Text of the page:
Australia’s online gambling regulator sought the assistance of affiliate marketing companies as it attempted to successfully introduce new laws aimed at reducing the country’s unlicensed offshore market.
A report by the Australian Communications and Media Authority (ACMA) showed that 33 offshore wagering sites have withdrawn from the market in the year since tough new penalties were imposed.
The report found the impact of the reforms to the Interactive Gambling Act 2001 (IGA) indicate revenue to illegal offshore gambling will fall by over 50% from around A$450m (€285m/$325m) in 2017 to an estimated A$200m this year.
The reforms, enforced from September 2017, expanded the ACMA’s powers to take action against prohibited and unlicensed offshore gambling sites and impose maximum penalties of nearly $8m per day on offenders.
The ACMA investigated 138 websites, of which 58% were not providing services into Australia. That figure increased to 83% after ACMA compliance action. ACMA chair Nerida O’Loughlin (pictured) said the “unambiguous” nature of the laws has ensured their success in deterring unlicensed operators.
‘Over the past year, we’ve moved decisively to disrupt the provision of illegal offshore gambling to Australians,” said O’Loughlin.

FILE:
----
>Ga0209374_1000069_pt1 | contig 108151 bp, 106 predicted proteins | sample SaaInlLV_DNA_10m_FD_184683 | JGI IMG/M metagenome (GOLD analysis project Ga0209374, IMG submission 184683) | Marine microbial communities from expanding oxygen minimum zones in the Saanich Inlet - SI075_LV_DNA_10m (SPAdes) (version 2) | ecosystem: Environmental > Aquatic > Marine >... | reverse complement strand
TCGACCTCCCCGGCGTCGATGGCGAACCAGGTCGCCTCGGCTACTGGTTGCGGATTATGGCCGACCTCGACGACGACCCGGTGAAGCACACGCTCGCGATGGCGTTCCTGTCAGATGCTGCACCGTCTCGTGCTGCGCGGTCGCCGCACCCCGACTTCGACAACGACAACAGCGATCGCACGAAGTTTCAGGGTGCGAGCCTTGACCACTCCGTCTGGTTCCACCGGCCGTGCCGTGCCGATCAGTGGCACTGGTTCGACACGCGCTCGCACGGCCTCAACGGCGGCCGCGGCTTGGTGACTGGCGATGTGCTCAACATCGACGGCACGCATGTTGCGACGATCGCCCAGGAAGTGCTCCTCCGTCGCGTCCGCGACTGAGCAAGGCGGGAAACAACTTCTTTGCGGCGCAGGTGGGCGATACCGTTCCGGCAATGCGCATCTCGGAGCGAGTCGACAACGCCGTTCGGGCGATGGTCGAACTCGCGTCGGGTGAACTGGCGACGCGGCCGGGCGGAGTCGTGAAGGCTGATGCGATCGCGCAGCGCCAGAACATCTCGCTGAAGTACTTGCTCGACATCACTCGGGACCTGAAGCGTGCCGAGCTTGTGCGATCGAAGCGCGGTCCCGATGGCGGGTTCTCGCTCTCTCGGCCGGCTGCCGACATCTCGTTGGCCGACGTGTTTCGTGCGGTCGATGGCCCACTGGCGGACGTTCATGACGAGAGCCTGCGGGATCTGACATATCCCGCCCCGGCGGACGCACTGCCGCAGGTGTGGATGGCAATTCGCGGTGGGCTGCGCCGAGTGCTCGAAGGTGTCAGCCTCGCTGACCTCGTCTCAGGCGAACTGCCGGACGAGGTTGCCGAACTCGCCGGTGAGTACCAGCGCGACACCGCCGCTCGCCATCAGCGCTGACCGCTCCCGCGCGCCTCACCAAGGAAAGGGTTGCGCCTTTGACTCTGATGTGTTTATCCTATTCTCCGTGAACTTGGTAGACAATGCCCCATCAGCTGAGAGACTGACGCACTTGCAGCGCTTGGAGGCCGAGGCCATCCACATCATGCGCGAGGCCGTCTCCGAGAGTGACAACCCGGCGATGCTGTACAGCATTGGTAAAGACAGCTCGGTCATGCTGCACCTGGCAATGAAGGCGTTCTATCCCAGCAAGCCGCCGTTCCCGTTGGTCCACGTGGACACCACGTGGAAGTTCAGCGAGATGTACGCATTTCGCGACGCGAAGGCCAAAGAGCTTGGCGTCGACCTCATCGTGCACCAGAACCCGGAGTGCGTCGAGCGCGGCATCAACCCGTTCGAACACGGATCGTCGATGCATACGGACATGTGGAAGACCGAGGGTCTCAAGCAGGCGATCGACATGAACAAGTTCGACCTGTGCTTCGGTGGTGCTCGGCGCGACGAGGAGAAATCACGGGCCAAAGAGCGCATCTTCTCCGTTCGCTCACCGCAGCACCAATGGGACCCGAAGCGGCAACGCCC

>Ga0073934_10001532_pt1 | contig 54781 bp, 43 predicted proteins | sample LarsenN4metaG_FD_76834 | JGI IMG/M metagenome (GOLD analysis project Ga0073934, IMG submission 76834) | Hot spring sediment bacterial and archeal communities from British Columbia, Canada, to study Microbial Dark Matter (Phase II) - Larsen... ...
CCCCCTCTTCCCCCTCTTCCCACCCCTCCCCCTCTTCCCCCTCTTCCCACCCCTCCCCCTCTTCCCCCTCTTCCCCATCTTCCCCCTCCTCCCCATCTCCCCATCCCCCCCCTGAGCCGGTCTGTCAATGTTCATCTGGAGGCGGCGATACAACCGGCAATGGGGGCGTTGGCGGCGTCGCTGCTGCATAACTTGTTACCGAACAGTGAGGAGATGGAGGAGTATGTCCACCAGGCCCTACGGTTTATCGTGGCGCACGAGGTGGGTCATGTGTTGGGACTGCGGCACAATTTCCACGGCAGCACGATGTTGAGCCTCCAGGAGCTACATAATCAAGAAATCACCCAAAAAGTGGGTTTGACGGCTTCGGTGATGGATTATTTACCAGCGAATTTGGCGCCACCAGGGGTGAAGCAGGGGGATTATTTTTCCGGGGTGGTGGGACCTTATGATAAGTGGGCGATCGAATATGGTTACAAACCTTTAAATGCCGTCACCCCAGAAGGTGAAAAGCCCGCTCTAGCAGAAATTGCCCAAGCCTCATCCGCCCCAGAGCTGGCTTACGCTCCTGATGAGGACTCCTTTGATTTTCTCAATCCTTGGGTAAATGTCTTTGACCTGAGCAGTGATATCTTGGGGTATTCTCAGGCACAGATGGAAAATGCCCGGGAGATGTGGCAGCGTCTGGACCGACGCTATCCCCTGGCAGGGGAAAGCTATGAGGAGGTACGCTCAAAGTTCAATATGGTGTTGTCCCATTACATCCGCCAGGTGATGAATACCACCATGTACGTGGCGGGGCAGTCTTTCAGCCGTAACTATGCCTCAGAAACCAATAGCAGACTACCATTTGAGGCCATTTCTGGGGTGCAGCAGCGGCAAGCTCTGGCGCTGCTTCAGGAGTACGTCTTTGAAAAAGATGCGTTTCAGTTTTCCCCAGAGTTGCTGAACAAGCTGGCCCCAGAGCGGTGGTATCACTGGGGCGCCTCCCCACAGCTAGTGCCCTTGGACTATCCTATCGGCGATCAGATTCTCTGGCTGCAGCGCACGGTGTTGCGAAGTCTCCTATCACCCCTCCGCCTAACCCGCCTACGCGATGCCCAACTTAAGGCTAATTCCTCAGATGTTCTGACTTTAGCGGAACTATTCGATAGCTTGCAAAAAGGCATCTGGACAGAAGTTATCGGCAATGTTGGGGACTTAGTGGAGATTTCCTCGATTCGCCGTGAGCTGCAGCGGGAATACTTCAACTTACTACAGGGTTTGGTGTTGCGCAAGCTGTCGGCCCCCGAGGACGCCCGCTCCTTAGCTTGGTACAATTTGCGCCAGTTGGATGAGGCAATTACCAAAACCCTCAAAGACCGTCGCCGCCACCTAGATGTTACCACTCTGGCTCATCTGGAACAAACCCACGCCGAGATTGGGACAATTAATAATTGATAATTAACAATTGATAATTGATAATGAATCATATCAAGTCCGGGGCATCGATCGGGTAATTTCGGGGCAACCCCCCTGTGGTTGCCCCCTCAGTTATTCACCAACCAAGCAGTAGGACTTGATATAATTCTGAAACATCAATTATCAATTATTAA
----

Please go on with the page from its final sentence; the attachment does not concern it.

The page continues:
“We’ve made it clear that Australia’s laws are unambiguous. If you provide prohibited or unlicensed gambling services to customers in Australia, you are breaching Australian law and we will take enforcement action.”
The IGA bans the provision of prohibited interactive gambling services to customers and unlicensed regulated interactive gambling service to customers in Australia. It also bars advertisements for prohibited or unlicensed gambling services.
Responding to the law changes, the ACMA established an Interactive Gambling Taskforce, which has targeted education, engagement and enforcement action to disrupt and deter prohibited and unlicensed offshore gambling services. The body also liaised with international gambling regulators, affiliate marketing groups, software providers and payment processors.
It said its first-year enforcement activities achieved compliance by 68% of offshore providers and third parties that were found to be in breach of the IGA.
The ACMA’s report said: “This trend in gambling activity – the withdrawal of prominent services and the rate of compliance – reflects a noticeable change in the attitudes of offshore perception of Australia’s online gambling market.
“What once might have been a grey or ambiguous market, is now a market with clear laws, an active regulator and strong enforcement – which has changed the behaviour of many offshore operators.”